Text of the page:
02/14/2003 12:00AM

Legendary rider Longden dies

Email

John Longden, a Hall of Fame jockey who retired as the world's winningest rider in 1966 and is the only person to both ride and train a Kentucky Derby winner, died on Friday afternoon, his 96th birthday, at his home in Banning, Calif.

At Santa Anita, plans were already in place to celebrate Longden's birthday. A race was named in his honor, and video clips of highlights from his career were shown throughout the day. As recently as a few years ago, Longden attended the races on his birthday and was presented with a cake.

After the fifth race, when word of his death had reached the track, Longden's daughter, Andrea, joined several of Longden's friends from his riding days and some current jockeys in the winner's circle.

Laffit Pincay Jr., who has more victories than any other rider, won the fifth race. Later, he said that some of his earliest racing memories were of Longden. "I remember when he retired, I thought no one will break that record for winners," he said.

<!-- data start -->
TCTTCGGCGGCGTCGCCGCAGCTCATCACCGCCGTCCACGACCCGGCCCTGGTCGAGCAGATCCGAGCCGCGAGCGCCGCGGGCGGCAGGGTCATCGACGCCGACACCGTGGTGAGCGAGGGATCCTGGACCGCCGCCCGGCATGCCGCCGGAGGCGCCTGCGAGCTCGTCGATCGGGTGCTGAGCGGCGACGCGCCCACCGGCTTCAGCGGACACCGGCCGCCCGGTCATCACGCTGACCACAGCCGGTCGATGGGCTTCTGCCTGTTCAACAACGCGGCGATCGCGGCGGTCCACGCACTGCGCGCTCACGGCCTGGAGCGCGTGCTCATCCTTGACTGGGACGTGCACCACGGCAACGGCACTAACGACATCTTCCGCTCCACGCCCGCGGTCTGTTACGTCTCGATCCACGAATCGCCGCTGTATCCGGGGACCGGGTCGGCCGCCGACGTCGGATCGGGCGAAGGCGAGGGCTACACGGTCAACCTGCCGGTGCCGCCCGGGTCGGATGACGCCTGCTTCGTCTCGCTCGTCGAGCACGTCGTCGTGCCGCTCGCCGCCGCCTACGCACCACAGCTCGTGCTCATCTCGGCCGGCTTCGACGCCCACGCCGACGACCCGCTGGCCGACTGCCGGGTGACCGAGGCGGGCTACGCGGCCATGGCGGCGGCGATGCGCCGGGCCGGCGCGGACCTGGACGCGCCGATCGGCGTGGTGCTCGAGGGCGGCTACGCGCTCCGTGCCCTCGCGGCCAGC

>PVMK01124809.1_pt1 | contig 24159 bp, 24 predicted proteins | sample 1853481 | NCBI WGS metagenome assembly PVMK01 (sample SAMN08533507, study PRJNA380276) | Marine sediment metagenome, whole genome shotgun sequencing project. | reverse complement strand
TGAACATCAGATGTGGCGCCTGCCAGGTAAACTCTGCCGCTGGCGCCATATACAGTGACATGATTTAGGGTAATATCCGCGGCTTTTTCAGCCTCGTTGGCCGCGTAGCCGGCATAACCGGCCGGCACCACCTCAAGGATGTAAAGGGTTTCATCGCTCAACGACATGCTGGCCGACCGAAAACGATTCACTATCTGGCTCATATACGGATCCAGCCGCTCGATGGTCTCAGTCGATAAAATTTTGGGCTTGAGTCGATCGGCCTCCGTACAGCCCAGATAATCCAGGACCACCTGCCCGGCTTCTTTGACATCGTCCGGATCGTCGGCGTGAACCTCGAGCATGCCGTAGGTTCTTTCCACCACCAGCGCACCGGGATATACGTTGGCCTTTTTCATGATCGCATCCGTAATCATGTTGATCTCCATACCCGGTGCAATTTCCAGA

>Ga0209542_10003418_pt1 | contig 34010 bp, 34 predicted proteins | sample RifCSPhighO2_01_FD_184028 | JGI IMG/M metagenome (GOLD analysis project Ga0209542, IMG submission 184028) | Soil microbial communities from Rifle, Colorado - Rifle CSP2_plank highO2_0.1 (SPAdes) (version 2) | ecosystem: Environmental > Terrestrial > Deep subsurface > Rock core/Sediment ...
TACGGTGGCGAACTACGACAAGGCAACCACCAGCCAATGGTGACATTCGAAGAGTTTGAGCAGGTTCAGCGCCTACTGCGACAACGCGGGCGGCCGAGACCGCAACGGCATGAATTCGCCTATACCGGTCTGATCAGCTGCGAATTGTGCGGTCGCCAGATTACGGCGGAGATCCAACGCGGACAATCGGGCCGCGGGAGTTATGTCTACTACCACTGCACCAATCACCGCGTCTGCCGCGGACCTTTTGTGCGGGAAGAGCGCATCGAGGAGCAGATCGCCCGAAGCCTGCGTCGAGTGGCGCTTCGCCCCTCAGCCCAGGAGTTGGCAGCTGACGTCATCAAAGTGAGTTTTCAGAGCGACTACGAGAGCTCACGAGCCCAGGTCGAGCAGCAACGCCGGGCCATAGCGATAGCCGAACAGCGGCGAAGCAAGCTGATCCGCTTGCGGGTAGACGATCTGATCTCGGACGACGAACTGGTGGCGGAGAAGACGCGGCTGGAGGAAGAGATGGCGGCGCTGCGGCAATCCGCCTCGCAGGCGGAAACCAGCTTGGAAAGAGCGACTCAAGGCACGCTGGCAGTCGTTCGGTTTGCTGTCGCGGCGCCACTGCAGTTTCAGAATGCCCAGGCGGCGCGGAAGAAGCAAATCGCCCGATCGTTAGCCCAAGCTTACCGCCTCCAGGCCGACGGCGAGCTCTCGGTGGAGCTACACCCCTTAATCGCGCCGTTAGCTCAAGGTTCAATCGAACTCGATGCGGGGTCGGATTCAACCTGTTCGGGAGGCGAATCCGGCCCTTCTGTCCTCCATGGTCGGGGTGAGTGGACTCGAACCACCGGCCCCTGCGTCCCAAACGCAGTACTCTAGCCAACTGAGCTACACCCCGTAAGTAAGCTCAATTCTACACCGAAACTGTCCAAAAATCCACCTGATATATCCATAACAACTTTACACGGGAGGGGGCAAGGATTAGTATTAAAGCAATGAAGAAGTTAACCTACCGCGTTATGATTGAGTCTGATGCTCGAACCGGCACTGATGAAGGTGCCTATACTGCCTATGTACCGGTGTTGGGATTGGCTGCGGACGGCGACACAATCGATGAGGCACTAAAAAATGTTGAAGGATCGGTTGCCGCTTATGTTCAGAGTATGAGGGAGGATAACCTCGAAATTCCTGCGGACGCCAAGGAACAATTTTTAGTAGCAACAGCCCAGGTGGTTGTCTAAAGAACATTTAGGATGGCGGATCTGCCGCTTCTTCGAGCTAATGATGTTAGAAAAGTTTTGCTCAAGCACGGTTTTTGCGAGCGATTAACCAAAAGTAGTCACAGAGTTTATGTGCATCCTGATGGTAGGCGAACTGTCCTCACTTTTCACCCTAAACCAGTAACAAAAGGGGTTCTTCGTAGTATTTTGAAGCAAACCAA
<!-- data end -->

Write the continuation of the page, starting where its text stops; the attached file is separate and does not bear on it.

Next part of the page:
Former jockeys Alex Maese, 73, and Ray York, 70, were at the races in honor of Longden. "I lost a real good buddy today," said York, who won the 1954 Kentucky Derby on Determine.

Larry Gilligan, 65, who rode with Longden and works at Santa Anita as an assistant to the stewards, remembered Longden as a fierce competitor.

"One time I tried to go up the rail about the eighth pole, and as they say I scraped paint," Gilligan said. "I never got through. When we got back to the room, he said, 'Well, you won't try that again.' He taught me a lesson.

"He'd intimidate you, but then he'd educate you why you shouldn't have been there. You either have plenty of horse and go through, or you don't."

Longden swept the Triple Crown, with Count Fleet in 1943. Retiring after 40 years as a jockey, he became a trainer, and in 1969 won the Derby and Preakness Stakes with Majestic Prince. Longden also was instrumental in founding the Jockeys' Guild in 1941 with another Hall of Fame legend, Eddie Arcaro, and Sam Renick, both of whom preceded Longden in death.

Longden retired with 6,032 victories, which stood as a record until he was passed by Bill Shoemaker, who in turn was passed by Laffit Pincay Jr.